Jax I’ve enjoyed reading your post and all the positive replies. I too was only recently diagnosed at 55years old (June) and gutted that I have this crippling disease....im sero positive with antiCCP of 340, also told aggressive but being sero negative can be just as aggressive I’m sure.... and I too have looked online at that dreaded number. My partner looked at me as if I was daft saying how on earth can you predict If the RA cuts your life when you really don’t know what age was for you anyway. I know a lady who has had RA since she was 28.....she’s had a lot of drugs, a lot of replacement joints etc.... quite badly turned joints.... she’s 78, active, happy and real positive gal for me to chat to when I feel sorry for myself...she inspires me 😊
Gosh to have a friend like that! Gosh you really are a newbie my post must have been the last thing you wanted to read! I remember when I got my diagnosis 18 months ago, I was a wreck!That made laugh about your husbund s reaction, as my my hubby was exackly the same! I looked back at him and said' it s alright for you, you dont have this discusting disease or the worry or u ncertainty of dying too young'! Hence my post went straight up! 😂😂 it always however, baffled me as how someone aged 25 who got diagnosed 40 years ago (where the drugs were no way near as golden as they are now) and still living active happy lives compared to say me 55 years at diagnosis and being told I've only got 15 years left! Looking at average age morbidity and taking 15 years off my lifespan. Does seem crazy when I think about it.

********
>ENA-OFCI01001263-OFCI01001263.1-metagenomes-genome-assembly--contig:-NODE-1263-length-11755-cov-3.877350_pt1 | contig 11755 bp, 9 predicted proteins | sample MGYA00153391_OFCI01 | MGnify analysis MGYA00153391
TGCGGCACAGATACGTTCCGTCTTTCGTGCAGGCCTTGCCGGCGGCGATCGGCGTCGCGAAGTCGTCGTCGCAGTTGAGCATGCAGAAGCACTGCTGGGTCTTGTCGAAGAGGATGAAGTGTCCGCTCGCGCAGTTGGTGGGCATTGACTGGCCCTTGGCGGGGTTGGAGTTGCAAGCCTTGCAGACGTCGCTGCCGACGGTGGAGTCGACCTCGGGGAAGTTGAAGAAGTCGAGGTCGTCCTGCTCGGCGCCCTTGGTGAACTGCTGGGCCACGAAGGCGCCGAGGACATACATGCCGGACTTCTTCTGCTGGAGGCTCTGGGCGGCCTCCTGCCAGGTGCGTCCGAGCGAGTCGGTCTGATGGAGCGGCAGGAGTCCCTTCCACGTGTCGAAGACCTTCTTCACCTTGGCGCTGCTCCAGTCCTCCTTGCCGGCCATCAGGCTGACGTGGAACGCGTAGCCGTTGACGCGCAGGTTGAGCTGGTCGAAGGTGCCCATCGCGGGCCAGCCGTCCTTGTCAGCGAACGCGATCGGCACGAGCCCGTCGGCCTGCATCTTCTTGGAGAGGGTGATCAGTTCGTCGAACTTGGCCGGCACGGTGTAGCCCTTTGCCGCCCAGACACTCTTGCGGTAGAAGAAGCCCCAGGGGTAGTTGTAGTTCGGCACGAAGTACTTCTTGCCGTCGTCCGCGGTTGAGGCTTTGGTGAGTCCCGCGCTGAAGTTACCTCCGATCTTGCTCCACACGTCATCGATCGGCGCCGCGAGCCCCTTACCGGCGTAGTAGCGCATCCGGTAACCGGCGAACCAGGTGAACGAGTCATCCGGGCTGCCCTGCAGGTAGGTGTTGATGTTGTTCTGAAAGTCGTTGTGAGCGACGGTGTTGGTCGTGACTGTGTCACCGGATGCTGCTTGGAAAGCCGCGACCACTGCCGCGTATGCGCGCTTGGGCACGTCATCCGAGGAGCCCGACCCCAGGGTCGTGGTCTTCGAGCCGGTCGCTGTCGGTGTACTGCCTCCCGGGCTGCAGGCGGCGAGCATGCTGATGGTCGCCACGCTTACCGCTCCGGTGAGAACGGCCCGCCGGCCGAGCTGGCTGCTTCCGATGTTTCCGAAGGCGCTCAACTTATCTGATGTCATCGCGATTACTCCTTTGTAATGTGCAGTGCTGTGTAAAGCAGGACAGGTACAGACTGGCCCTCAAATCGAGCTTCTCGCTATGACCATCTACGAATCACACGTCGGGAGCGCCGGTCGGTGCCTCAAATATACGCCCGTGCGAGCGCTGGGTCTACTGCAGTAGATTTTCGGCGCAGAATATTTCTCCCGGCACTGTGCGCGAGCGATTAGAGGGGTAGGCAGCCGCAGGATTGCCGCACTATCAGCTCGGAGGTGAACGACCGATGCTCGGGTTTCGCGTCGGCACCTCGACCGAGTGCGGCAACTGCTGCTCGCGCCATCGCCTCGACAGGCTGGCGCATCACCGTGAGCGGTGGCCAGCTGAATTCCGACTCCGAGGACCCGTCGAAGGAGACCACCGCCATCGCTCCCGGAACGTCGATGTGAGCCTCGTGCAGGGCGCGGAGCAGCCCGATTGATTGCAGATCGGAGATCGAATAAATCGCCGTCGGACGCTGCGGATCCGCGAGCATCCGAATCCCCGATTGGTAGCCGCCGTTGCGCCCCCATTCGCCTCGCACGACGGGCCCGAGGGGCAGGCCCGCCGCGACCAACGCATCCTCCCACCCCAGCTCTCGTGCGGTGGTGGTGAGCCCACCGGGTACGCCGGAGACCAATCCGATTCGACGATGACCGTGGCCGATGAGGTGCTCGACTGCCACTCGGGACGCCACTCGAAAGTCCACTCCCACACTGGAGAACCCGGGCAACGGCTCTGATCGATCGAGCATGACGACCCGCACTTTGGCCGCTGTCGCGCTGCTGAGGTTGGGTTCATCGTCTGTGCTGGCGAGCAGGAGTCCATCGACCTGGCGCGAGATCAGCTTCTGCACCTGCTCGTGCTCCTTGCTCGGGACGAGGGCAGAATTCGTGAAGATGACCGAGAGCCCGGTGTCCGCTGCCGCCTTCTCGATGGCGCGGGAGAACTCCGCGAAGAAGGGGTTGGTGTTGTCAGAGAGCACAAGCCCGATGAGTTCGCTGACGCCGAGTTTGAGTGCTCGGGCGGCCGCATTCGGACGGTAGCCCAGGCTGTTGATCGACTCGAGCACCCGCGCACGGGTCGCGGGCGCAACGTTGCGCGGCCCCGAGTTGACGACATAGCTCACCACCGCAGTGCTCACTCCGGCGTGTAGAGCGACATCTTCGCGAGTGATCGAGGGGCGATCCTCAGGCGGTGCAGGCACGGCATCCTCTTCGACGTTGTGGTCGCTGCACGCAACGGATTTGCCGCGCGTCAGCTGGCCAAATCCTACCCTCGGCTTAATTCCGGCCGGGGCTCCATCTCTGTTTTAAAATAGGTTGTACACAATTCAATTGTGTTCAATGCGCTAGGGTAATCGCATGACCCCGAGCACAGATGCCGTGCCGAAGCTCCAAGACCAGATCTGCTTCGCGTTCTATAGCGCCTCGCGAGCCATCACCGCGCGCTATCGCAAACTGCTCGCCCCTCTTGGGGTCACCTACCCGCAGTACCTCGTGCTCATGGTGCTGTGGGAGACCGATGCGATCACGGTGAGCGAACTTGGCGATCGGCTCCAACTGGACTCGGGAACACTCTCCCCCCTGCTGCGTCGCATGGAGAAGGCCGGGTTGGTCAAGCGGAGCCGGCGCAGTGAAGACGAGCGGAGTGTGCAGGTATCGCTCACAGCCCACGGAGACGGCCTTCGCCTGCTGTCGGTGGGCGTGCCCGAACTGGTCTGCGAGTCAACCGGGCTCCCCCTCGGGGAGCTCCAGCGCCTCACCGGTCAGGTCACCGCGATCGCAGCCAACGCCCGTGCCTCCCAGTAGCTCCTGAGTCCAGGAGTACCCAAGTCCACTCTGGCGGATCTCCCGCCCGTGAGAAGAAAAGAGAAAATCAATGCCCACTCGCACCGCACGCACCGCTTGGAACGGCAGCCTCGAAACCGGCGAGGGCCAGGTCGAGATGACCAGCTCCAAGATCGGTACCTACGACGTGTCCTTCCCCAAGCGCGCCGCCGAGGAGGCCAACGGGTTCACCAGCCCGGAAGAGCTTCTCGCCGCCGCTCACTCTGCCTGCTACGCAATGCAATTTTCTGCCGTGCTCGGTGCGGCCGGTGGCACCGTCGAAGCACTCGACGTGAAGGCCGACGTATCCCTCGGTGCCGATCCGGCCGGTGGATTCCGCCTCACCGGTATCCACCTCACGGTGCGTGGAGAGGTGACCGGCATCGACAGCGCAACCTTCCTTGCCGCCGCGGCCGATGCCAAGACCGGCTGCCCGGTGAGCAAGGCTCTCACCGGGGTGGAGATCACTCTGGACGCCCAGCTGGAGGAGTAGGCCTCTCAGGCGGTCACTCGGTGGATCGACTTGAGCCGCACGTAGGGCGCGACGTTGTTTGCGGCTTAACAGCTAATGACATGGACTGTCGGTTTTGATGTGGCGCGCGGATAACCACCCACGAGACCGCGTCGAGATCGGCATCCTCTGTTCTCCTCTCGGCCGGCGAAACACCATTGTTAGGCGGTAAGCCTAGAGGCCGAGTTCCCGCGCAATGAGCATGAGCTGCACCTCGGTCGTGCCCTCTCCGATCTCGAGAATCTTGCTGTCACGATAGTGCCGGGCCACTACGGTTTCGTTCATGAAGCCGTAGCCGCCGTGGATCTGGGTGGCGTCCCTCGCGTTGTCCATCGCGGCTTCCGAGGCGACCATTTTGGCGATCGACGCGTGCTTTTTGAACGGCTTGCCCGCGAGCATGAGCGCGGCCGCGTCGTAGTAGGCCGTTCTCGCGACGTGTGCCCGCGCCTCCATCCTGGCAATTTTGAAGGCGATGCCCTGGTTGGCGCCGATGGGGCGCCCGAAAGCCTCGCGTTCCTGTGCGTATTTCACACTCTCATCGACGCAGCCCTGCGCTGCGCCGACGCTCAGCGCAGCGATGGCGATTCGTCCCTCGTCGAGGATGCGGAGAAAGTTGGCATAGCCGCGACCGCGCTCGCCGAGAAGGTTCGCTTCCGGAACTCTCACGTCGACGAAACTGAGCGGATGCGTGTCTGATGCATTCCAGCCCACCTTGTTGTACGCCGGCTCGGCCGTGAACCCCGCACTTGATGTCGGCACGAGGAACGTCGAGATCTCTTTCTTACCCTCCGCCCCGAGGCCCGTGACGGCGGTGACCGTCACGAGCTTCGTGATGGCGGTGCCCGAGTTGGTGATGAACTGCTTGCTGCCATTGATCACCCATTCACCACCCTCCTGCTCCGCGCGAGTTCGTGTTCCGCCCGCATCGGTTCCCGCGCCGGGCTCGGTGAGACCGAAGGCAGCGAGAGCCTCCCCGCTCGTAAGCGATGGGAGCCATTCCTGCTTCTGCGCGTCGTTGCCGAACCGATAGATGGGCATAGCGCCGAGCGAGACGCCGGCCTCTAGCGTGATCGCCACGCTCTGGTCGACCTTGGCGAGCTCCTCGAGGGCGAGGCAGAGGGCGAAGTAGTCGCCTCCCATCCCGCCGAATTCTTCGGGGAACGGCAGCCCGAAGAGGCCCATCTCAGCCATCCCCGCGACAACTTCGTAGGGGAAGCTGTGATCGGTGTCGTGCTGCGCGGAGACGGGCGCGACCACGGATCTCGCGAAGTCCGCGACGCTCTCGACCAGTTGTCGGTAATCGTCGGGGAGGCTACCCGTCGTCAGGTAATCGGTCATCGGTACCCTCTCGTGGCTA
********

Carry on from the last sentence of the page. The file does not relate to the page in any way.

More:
My rhemy nurse did tell me last week that as I am sero positive my RA is more aggressive. I did read about the sero neg/sero pos and it does read that sero positive is more aggressive. However, as you say I am not decrying those diagnosed sero negative! Carry on being inspired.
I have been Sero positive RA for 46 years, I am now 73 and still looking to keep going into my nineties, it's all to do with keeping a positive attitude, keeping everything moving, when pain allows, and knowing when to rest.
I'm sure also the new drugs theycwre developing will help keep it at bay
So just forget about it and do as much as you are able x